But what sort of action will lead to the desired outcome of a denuclearized Korean peninsula? This question is complicated by the apparent willingness of the North Korean leadership to engage in a war in which they will almost certainly lose. This brings us to the end of the similarities between the North Korean security crisis and the Cuban missile crisis. According to a variety of reports, most notably from the New Yorker, the Korean leadership seems genuinely prepared to face almost certain annihilation. This is drastically different from the survival instincts of most nations. The former USSR was ultimately unwilling to engage in brinksmanship that would result in a nuclear exchange. Instead, Khrushchev opted for a diplomatic solution in which the missiles threatening the United States, would be removed in exchange for the United States removing missiles in Turkey which threatened Soviet territory.

Soviet-style military parade in North Korea. Image credit: Shutterstock/Astrelok

This sort of diplomatic solution, which diffused arguably the most serious nuclear crisis since the one we now face, does not seem possible today. North Korea has made it clear through repeated nuclear tests and through diplomatic channels that they are absolutely unwilling to allow their nuclear program to be used as a bargaining chip in negotiations. They seem to believe that to surrender their nuclear program would open the door to the toppling of the Kim regime, as it did to Gaddafi’s Libya not long ago.

While there is another lever that can be used against North Korea in the form of economic sanctions, the main trading partners of North Korea seem unwilling to apply the kind of pressure that would force the country into an untenable position. Even if China and Russia were to put in place sanctions that would deny the North Korean regime of resources they require to maintain their military and domestic infrastructure, it is no guarantee that the regime would not be able to carry on as a rogue nuclear state. After all, they have survived periods of intense economic deprivation and even starvation before. An ability to withstand those sorts of pressures is characteristic of totalitarian states. It is often claimed that China is unwilling to place significant economic sanctions on North Korea because it could lead to a refugee crisis on China’s border. I would suggest that the more pressing threat to China’s national interest is a unified Korean peninsula under the control of the south, which would lead to a United States ally directly bordering China.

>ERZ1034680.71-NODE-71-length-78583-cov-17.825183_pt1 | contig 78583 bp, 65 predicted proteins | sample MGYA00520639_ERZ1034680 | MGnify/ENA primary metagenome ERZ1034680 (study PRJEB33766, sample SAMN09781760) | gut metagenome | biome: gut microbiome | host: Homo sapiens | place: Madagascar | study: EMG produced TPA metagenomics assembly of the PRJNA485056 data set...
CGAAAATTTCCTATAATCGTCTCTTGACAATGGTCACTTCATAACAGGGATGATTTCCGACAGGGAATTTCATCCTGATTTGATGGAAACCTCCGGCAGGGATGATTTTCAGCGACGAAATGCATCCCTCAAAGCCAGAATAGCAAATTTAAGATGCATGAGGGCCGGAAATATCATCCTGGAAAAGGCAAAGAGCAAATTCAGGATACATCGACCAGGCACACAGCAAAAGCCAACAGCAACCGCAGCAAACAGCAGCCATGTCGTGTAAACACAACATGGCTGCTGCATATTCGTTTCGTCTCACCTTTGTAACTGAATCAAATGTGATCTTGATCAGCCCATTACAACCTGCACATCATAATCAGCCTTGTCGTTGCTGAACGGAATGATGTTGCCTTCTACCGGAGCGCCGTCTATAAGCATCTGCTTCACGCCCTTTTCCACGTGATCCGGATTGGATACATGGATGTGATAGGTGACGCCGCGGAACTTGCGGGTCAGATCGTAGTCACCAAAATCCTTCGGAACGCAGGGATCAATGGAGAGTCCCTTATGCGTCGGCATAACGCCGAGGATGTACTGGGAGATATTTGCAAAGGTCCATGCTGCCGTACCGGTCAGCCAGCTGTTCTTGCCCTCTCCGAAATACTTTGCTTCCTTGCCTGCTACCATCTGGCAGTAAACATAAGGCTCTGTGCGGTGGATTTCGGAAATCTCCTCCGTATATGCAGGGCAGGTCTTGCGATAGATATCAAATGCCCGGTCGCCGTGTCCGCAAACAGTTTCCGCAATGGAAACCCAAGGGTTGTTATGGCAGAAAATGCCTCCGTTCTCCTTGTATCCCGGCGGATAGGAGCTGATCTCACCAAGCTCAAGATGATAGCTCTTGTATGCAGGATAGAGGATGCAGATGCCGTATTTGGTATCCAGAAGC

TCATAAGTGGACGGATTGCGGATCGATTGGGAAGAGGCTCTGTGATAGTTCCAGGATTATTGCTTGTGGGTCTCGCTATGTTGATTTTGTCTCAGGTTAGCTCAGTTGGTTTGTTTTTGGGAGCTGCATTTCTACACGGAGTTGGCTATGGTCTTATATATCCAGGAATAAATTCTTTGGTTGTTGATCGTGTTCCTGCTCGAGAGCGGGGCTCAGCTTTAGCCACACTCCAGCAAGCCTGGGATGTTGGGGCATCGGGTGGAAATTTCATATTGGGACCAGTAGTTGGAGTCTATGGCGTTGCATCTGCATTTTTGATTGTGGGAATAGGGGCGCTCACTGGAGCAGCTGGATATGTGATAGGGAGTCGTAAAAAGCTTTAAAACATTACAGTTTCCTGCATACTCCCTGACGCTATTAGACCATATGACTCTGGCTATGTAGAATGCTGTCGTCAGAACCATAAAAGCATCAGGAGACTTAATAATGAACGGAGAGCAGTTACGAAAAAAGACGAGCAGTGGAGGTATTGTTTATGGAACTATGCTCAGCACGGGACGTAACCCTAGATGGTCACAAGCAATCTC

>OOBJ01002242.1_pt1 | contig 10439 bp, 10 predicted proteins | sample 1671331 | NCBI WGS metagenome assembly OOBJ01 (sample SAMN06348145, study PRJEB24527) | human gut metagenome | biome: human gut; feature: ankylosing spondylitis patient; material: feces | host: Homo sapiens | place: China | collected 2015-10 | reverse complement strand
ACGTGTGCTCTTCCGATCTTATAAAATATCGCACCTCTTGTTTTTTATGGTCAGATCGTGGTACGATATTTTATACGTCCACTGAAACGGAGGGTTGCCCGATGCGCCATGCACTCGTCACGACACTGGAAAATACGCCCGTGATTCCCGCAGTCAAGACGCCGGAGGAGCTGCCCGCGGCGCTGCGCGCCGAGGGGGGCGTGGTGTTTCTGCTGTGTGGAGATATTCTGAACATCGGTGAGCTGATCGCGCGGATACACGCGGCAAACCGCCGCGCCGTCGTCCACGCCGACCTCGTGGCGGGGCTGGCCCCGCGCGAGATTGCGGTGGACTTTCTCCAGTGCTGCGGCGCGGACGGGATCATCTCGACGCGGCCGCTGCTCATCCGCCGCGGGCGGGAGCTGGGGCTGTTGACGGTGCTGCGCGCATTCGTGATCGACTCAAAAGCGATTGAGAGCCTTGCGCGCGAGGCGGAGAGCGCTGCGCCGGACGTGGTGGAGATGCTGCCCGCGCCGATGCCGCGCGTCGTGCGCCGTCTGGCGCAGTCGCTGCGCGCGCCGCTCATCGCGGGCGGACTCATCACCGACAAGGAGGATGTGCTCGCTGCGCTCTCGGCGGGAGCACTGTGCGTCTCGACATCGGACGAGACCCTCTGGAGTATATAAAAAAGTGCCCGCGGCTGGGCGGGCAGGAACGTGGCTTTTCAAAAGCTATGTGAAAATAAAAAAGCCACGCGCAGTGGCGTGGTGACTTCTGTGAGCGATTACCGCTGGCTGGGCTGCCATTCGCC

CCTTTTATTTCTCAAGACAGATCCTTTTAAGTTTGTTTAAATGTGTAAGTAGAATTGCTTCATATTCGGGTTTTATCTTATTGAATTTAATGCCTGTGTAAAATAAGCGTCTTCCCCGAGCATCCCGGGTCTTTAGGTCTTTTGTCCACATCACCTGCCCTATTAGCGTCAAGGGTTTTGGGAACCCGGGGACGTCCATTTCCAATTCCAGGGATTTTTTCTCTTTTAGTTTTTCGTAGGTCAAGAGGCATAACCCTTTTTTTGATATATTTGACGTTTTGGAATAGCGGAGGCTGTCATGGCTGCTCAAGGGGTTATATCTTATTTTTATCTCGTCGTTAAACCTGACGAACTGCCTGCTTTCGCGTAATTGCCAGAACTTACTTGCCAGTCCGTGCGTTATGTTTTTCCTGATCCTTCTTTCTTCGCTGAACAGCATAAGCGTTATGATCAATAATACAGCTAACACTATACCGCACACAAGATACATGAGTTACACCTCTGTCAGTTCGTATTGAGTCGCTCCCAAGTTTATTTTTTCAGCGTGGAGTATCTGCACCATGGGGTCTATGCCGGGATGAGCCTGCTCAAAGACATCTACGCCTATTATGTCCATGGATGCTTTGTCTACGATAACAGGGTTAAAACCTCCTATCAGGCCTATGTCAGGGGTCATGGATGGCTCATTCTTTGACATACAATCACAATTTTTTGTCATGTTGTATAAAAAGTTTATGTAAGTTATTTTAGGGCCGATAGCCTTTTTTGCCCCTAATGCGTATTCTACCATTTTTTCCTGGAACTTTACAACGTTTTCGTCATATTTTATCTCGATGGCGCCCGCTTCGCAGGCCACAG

This combination of factors leaves the opponents of the Kim regime with very few options. If the Korean peninsula cannot be denuclearized through threats of force or through international cooperation, then it may well be that the most acceptable outcome is to allow the DPRK to possess nuclear weapons until a long term peaceful solution can be reached.

Image credit: Shutterstock/Mike Dotta

While considering the motivations and abilities of the various political leaders in this crisis, I am reminded of a letter sent by Khrushchev to Kennedy during the most tense moments of the Cuban Missile Crisis. In it, Khrushchev warns Kennedy of the dangers of brinksmanship, and the calamity that it can lead to: "Mr. President, we and you ought not now to pull on the ends of the rope in which you have tied the knot of war, because the more the two of us pull, the tighter that knot will be tied. And a moment may come when that knot will be tied so tight that even he who tied it will not have the strength to untie it, and then it will be necessary to cut that knot, and what that would mean is not for me to explain to you, because you yourself understand perfectly of what terrible forces our countries dispose. Consequently, if there is no intention to tighten that knot and thereby to doom the world to the catastrophe of thermonuclear war, then let us not only relax the forces pulling on the ends of the rope, let us take measures to untie that knot. We are ready for this."

The leaders confronting the current crisis, I fear, may not have the same foresight and motivations that could prevent the cutting of the knot of war.